Adams, J.M. (1885) The cholera bacillus, The Microscope, Vol. 5, pages 38-40
The American Monthly Microscopical Journal (1896) Note on the Calcutta Microscopical Society, Vol. 17, page 438
Bengal: Past and Present (1907) Minutes of the inaugural meeting of the Calcutta Historical Society, indicating that W.J. Simmons was a member, Vol. 1, pages 1 and 91
Birth record of William James Simmons (1843) Born October 3, 1843, Christened December 24, 1843, accessed through familysearch.org
The Calcutta Law Reports of Cases Decided by the High Court (1880) “That for some considerable time, previous to the 3rd of February 1880, the said Alfred Edmund Harriss and William James Simmons, carried on business as attorneys in copartnership with John Cave Orr under the style or firm of Orr and Harriss. That on the 3rd of February the said firm of Orr and Harriss became dissolved”, Vol. 6, page 406
The Collegian and Progress of India (1913) Note on the “Annual General Meeting of the Astronomical Society of India .. Mr. W.J. Simmons presiding”, Vol. 5, page 80
Death record of William James Simmons (1927) Died October 20, 1927, buried October 23, 1927, accessed through familysearch.org
Hardwicke’s Science-Gossip (1886) Notice on W.J. Simmons’ "Air, water, and soil, as affecting health", Vol. 21, page 162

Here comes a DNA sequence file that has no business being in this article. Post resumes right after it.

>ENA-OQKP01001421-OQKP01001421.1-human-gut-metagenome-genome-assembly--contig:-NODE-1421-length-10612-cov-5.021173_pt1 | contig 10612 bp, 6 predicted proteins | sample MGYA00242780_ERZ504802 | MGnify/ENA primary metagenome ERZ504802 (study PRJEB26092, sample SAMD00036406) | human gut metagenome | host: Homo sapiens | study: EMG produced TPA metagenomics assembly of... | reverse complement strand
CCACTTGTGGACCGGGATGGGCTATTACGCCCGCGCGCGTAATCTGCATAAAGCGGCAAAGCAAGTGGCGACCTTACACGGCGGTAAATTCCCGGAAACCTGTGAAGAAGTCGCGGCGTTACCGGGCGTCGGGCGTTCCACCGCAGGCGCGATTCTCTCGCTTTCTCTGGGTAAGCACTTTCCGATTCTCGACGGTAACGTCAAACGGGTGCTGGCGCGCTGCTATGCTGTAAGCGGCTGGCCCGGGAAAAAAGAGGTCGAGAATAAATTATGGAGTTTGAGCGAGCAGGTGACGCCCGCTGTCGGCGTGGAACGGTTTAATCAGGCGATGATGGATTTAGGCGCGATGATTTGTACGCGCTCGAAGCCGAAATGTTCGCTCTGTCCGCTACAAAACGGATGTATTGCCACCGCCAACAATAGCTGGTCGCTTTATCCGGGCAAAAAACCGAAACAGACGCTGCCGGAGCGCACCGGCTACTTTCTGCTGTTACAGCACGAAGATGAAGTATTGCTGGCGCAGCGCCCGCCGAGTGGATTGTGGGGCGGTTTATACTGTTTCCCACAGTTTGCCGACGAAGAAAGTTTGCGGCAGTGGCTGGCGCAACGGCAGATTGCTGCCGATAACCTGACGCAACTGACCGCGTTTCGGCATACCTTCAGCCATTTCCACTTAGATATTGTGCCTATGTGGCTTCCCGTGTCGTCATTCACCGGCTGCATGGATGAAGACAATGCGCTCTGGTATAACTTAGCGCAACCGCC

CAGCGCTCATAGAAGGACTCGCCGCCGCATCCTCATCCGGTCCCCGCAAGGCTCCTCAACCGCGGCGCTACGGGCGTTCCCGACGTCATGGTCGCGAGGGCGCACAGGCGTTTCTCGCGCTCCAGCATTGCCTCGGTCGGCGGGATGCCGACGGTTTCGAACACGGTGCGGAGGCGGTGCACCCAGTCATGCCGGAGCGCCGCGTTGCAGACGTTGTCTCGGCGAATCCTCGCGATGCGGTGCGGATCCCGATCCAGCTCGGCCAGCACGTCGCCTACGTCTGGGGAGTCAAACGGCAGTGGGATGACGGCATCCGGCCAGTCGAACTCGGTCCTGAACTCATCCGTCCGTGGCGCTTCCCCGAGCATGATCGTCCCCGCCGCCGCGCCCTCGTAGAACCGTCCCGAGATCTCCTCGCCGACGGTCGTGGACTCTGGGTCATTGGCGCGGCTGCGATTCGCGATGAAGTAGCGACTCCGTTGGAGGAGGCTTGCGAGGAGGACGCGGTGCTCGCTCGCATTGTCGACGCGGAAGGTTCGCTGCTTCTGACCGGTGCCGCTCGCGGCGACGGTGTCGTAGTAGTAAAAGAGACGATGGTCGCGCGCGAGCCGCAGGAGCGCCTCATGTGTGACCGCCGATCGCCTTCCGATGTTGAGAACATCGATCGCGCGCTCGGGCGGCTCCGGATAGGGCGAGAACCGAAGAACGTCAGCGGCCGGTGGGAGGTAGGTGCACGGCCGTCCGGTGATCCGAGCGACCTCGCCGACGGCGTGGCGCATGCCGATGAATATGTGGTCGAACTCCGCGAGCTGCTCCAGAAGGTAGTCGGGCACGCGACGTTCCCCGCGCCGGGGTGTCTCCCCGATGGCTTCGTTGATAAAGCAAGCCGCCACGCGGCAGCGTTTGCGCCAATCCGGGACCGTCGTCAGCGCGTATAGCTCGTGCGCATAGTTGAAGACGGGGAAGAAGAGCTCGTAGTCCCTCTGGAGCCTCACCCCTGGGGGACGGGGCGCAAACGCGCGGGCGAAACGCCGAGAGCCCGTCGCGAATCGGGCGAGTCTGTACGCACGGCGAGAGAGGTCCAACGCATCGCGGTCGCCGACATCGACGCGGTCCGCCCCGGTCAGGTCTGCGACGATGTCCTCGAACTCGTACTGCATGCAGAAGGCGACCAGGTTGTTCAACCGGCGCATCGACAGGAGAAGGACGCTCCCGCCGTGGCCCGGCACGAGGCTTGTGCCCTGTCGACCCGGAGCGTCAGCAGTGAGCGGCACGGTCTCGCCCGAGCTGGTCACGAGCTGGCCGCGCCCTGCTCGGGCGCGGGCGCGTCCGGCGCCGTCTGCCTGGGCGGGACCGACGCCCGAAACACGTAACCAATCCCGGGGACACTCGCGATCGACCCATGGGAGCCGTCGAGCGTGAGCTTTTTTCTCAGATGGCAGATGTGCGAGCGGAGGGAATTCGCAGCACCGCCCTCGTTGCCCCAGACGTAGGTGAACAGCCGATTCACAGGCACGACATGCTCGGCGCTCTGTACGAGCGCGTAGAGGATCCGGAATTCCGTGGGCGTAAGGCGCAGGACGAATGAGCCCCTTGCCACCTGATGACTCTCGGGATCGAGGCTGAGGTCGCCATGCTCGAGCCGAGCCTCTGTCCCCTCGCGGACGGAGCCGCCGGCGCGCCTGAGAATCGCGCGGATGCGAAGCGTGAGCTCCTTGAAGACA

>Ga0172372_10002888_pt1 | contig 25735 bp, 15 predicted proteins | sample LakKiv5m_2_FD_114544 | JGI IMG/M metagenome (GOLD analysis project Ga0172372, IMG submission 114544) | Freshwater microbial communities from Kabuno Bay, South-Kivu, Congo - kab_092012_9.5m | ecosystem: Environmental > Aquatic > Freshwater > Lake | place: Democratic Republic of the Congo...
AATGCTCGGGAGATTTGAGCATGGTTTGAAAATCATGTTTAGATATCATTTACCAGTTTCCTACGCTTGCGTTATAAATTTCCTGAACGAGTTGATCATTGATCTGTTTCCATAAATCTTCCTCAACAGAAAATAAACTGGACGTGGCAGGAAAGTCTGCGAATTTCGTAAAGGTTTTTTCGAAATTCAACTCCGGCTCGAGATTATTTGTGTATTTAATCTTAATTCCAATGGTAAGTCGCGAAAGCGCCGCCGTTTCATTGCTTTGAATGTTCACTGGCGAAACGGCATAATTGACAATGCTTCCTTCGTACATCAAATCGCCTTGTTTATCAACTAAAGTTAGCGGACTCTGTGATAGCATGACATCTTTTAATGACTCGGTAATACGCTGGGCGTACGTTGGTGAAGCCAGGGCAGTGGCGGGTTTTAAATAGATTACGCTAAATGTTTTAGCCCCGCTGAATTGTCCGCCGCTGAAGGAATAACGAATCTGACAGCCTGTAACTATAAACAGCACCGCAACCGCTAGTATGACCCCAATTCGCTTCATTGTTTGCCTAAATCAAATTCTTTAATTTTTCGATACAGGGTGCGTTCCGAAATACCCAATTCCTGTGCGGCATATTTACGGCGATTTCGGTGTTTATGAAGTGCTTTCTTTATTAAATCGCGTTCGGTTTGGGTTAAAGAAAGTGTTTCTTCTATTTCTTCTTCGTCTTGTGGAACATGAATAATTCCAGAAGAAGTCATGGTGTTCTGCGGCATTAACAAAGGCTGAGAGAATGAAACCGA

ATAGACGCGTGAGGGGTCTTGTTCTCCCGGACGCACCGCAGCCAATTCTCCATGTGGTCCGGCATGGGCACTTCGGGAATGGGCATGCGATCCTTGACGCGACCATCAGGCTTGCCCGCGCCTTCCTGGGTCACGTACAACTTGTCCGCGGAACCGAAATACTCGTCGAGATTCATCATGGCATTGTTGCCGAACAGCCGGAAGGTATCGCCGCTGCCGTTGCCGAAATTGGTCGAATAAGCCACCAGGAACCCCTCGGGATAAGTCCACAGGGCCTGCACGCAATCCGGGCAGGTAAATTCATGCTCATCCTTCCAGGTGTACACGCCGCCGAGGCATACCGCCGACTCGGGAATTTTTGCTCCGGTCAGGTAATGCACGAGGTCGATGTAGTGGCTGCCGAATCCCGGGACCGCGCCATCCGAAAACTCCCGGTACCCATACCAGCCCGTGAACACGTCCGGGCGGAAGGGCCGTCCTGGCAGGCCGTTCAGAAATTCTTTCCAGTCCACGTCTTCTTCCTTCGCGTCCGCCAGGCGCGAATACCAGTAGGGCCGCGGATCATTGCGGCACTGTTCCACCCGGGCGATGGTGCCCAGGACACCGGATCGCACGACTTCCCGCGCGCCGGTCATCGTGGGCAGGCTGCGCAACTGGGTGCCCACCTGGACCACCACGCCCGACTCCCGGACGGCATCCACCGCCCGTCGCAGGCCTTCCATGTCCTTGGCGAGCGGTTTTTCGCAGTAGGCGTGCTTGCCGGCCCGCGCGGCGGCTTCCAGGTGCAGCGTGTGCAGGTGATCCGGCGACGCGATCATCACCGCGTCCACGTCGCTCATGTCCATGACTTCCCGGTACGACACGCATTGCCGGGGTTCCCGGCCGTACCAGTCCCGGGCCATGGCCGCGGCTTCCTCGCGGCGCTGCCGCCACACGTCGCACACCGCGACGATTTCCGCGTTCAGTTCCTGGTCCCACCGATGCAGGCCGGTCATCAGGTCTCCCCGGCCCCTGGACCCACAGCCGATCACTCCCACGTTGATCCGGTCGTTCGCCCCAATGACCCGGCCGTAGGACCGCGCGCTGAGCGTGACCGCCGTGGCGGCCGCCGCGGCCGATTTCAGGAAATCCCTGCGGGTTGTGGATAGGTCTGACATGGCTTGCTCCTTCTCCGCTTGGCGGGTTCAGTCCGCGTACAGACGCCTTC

Insect Life (1888) Discussion of W.J. Simmons’ “Metamorphoses of fleas”, Vol. 2, pages 290-291
Journal of the Royal Microscopical Society (1887) Note on the founding of the Microscopical Society of Calcutta, page 667
Journal and Text of the Buddhist Text Society of India (1895) The list of members attending a meeting includes W.J. Simmons, Vol. 2, page i
Monthly Notices of the Royal Astronomical Society (1913) Election of W.J. Simmons
Puille, Stephan (2002) Congratulations: the 125th birthday of Thomas Alva Edison’s phonograph patent declaration for India, The Record News, pages 7-13
Simmons, W.J. (1885) Cholera bacillus, Hardwicke’s Science-Gossip, Vol. 21, page 163
Simmons, W.J. (1892) Some stalked actinophyrans, Hardwicke’s Science-Gossip, Vol. 28, pages 124-127
Simmons, W.J. (1892) Minute arcellae, Hardwicke’s Science-Gossip, Vol. 28, page 153
Simmons, W.J. (1892) Meteoric dust?, Hardwicke’s Science-Gossip, Vol. 28, page 201
Simmons, W.J. (1897) Earthquake comparisons, letter to the editor of The Englishman, reprinted in The Earthquake in Bengal and Assam, S.N. Banerji, Calcutta, pages 283-285